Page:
One not-terribly-interesting change that I’ve experienced since moving to Ohio involves recycling.
In Chicago, recycling bins were always pretty readily accessible, even though the buildings where I lived didn’t always provide them. Here, they are less so.
However, there is a recycling center that’s not too inconvenient: It’s basically down the street from the good grocery store (there’s another one that’s very close to where I live, but it’s a bit sketchy, and it makes pretty clear that produce is not its jam) so I’m in the area at least once a week.
I went there for the first time last weekend, and it went… well…
It’s the weather’s fault, really. I decided to walk there, rather than bike, because it had been raining all morning and wet roads will get you nicely moist, even if it’s not raining.
There is an attendant at the recycling center, and going there on foot really, really, really messed with his head.
He was obviously suspicious when I came in. That really kicked up when I was finished dropping off my stuff, which is slightly my fault. I had another errand to run, which was across the street from the grocery store. So instead of walking out the typical entrance and exit, I tried to go through the back of the recycling center. I didn’t, as there was both a rather rusty fence blocking the path (which could have been jumped) and a more-significant-than-I-realized highway with no good crossing, except the main one that I already knew about (which led me to turn back.)
This unauthorized exploration was simply too much for the attendant, and he had to confront me.
I explained my slight awkwardness, that I was new in the area and had never been there and wanted to see if it was possible to cut across to the bank (which was my other errand, even though I neglected to mention it earlier. My apologies).
“You can’t go through that way,” he informed me quite needlessly.
“I see that now,” I said.
“You just get out of jail?” he demanded.
One more bit of local geography you’ll need to fully understand the story: Across the street from the recycling center in the other direction from the bank is the local juvenile detention center.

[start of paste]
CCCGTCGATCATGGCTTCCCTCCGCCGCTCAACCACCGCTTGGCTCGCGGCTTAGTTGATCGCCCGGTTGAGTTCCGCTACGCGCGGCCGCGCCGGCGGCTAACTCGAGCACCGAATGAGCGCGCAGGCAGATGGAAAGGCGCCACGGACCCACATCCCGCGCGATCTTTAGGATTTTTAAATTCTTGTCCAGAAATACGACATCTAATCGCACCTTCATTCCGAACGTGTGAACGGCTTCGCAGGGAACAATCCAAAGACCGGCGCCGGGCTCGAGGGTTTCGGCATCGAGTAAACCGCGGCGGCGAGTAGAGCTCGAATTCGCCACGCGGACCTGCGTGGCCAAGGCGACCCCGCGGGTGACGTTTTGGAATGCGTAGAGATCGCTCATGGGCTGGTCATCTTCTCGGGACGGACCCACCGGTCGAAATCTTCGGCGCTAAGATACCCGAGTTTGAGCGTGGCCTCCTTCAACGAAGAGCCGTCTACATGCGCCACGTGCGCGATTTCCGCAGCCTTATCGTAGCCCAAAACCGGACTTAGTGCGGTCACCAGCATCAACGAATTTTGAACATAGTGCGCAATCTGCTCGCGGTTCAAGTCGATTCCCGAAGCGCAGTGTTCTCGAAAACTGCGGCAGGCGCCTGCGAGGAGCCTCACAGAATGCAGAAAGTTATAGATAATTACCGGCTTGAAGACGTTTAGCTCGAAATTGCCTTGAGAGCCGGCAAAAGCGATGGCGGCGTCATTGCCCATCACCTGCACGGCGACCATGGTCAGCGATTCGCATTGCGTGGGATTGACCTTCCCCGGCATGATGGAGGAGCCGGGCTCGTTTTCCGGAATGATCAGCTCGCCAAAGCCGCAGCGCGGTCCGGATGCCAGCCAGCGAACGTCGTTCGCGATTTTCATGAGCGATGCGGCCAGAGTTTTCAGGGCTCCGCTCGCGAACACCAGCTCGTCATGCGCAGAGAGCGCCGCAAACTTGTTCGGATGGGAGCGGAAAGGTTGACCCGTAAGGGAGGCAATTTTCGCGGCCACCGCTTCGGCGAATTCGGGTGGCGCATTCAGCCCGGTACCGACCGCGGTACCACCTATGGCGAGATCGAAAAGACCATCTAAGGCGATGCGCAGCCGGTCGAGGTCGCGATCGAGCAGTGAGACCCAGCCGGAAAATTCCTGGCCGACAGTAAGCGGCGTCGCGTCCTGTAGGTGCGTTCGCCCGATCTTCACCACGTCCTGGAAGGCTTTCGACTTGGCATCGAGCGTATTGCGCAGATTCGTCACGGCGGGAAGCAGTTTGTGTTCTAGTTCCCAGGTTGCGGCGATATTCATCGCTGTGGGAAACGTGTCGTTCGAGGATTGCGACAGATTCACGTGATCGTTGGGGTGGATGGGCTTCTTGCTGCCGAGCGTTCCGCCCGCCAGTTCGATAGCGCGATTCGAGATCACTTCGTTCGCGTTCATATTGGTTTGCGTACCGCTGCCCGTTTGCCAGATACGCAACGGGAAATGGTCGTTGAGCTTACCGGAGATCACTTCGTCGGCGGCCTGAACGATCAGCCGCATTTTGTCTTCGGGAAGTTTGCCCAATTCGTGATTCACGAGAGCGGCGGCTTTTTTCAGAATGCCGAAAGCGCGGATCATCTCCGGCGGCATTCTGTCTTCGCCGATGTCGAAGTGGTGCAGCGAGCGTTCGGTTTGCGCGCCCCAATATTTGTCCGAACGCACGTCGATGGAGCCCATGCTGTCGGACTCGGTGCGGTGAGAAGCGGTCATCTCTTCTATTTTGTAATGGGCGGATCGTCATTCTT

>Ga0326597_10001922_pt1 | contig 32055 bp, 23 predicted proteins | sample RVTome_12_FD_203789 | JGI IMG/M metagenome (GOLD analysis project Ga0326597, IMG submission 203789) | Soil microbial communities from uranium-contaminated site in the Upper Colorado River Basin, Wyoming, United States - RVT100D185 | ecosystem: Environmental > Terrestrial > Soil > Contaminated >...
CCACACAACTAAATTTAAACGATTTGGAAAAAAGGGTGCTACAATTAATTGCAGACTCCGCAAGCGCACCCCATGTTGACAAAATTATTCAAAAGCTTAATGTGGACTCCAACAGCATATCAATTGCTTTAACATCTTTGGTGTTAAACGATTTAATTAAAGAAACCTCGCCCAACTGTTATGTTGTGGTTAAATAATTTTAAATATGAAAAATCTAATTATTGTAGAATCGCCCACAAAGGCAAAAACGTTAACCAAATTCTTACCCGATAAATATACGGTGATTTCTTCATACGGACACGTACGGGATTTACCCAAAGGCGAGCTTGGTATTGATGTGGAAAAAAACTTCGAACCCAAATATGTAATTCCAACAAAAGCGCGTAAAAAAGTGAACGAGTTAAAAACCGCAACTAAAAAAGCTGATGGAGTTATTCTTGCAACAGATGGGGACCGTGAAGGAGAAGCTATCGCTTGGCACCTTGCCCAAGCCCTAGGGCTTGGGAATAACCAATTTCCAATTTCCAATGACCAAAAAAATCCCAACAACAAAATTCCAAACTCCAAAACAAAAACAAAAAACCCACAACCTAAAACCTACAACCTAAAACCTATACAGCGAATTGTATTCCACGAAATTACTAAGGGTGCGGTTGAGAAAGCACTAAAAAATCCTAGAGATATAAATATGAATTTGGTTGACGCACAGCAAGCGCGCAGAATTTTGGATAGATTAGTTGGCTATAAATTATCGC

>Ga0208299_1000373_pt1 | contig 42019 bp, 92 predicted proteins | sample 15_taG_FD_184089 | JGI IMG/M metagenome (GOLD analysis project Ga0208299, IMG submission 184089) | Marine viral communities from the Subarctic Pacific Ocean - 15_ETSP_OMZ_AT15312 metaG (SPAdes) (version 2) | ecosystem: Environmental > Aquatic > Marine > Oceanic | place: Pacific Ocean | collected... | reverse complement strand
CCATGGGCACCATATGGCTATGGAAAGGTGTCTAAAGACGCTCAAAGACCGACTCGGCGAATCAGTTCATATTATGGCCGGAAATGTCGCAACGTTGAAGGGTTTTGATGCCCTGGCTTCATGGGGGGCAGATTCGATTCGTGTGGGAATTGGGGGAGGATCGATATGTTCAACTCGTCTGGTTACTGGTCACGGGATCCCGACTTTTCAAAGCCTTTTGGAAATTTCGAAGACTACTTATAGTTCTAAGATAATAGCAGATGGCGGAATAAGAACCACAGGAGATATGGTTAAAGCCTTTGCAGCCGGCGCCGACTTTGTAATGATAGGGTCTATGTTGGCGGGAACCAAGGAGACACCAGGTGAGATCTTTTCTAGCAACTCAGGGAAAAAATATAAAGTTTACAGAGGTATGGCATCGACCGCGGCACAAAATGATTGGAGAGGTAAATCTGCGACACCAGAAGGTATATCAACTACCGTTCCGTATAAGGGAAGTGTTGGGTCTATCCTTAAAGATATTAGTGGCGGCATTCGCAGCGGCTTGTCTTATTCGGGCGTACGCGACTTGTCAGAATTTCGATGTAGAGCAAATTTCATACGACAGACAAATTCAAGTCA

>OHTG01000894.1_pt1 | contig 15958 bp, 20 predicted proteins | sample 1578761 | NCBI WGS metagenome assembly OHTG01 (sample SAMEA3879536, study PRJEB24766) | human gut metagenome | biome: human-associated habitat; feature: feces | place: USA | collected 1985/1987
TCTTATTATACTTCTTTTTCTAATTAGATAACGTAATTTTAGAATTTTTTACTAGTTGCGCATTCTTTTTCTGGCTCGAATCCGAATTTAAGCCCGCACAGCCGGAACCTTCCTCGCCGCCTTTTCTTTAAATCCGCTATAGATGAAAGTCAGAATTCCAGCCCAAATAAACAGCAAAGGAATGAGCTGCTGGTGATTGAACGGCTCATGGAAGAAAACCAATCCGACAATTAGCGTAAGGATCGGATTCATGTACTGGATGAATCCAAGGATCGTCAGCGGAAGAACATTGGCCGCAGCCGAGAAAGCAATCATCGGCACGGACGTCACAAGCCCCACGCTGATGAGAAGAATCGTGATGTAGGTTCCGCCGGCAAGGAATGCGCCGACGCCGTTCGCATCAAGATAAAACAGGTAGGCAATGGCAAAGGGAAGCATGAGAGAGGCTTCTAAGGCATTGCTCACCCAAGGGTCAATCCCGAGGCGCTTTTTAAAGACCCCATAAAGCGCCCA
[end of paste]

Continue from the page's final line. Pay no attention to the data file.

So, the attendant was very confident that I just gotten out of there. No, not “gotten out of there.” The tone of voice which which he asked if I had just gotten out of jail suggested he thought that I had escaped, and that he was about to score himself a bounty.
Because the first thing a 41-year-old does upon escaping from juvie is take some recycling in.
(Also, to keep it OCR related: I happened to be wearing a Spartan finisher t-shirt from last year’s Citi Field sprint at the time. Perhaps those are as readily available at juvenile hall as they are at Citi Field, which raises some questions about Mets fans that I’m sure Phillies fans would be happy to exploit, if they knew how to read.)
I assured him that I was not actually a criminal, but he wasn’t going to give up on his opportunity for Justice™ that easily. “Then why are you on foot?”
“Because I walked here” was my fairly obvious response. Looking back, I think his inquiry was more high-minded and philosophical—as in, “Why didn’t you drive?” As in, “driving is the only possible way to move between two points.”
Which suggests pretty strongly that, despite working at a recycling center, he hadn’t quite considered the implications of his work in the broader environmentalist context.
He demanded to know where I had walked from. I told him, and he informed me that it wasn’t possible to do so. I reminded him about the off-road trail that brought me nearly halfway, and the ample sidewalks on the other half of the trip.
The attendant did not believe me. But he also wasn’t accustomed to having someone respond to him as if they were saying logical things. It threw him, and he couldn’t come up with any more lines of inquisition, and I was free to go. I mean, that’s what he was thinking, even though we both knew that he had no authority to hold me there, and I was only staying around because it amused me. He didn’t say anything to me, but just sort of shook his head and backed away murmuring about how confusing the whole situation was.
I hope he’s happy… he single-handedly put another junior felon back on the streets